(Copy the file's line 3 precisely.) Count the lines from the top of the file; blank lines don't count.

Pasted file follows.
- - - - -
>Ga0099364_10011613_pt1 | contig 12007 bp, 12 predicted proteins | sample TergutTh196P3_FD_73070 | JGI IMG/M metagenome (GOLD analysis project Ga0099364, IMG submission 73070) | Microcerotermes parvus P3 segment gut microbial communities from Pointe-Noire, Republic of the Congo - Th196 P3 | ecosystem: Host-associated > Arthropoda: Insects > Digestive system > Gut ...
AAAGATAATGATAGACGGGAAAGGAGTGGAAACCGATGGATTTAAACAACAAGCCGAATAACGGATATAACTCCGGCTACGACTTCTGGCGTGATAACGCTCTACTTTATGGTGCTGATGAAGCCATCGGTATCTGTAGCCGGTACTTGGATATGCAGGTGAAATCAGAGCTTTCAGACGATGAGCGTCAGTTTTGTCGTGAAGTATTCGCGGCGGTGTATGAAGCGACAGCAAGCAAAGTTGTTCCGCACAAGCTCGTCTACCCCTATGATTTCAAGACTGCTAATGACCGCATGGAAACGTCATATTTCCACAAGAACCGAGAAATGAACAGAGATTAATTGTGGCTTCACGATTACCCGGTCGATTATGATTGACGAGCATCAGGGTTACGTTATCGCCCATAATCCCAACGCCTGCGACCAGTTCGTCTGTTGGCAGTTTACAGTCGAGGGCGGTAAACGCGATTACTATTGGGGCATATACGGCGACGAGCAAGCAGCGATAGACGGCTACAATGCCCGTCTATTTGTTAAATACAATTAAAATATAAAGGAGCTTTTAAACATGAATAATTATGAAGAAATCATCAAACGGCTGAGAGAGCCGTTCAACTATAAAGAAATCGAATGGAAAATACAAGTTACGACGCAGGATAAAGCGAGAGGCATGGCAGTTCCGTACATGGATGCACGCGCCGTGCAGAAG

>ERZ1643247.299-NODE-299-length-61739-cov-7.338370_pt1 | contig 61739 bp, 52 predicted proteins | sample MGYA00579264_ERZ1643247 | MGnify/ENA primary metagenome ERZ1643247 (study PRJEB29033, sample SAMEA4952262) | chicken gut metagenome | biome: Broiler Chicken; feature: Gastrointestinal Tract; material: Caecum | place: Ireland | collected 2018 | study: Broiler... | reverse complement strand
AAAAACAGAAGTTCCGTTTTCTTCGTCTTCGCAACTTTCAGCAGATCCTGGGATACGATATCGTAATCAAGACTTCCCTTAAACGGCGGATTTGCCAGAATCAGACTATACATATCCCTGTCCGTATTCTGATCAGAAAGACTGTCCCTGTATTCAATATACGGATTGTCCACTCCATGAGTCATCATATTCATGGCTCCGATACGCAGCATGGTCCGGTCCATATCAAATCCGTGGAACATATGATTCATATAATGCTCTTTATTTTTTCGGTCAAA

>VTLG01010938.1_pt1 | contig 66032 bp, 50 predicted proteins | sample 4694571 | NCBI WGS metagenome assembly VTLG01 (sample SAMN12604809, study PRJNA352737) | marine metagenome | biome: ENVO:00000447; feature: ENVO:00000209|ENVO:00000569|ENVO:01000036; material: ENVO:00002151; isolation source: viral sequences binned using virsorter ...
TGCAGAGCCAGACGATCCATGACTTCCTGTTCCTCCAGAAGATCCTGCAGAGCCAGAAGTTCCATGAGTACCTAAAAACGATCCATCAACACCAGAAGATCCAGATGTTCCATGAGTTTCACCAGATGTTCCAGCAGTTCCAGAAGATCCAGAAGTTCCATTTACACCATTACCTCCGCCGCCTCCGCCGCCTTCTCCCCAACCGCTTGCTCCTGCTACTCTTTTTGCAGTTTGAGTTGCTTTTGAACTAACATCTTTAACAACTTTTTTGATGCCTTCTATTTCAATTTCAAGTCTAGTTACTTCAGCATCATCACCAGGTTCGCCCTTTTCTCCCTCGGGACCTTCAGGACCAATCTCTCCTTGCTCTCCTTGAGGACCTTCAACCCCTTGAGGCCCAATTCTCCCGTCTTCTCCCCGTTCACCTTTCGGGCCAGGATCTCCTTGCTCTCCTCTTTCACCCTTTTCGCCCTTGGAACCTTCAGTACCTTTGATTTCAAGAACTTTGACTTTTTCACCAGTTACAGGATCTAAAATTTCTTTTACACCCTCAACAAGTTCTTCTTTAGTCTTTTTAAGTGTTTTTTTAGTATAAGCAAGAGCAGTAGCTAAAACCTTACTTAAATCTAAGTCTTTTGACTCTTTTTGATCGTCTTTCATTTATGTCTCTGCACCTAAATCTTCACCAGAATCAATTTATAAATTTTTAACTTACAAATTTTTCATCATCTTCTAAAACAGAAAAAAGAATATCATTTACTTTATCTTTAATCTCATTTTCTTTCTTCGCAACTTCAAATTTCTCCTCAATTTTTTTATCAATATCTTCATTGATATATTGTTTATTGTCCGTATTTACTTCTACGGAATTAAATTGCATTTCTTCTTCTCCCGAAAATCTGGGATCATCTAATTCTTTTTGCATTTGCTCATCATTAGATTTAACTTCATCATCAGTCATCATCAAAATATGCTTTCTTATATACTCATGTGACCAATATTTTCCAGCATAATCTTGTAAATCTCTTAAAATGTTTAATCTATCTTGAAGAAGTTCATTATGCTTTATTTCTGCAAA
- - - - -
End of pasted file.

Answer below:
>ERZ1643247.299-NODE-299-length-61739-cov-7.338370_pt1 | contig 61739 bp, 52 predicted proteins | sample MGYA00579264_ERZ1643247 | MGnify/ENA primary metagenome ERZ1643247 (study PRJEB29033, sample SAMEA4952262) | chicken gut metagenome | biome: Broiler Chicken; feature: Gastrointestinal Tract; material: Caecum | place: Ireland | collected 2018 | study: Broiler... | reverse complement strand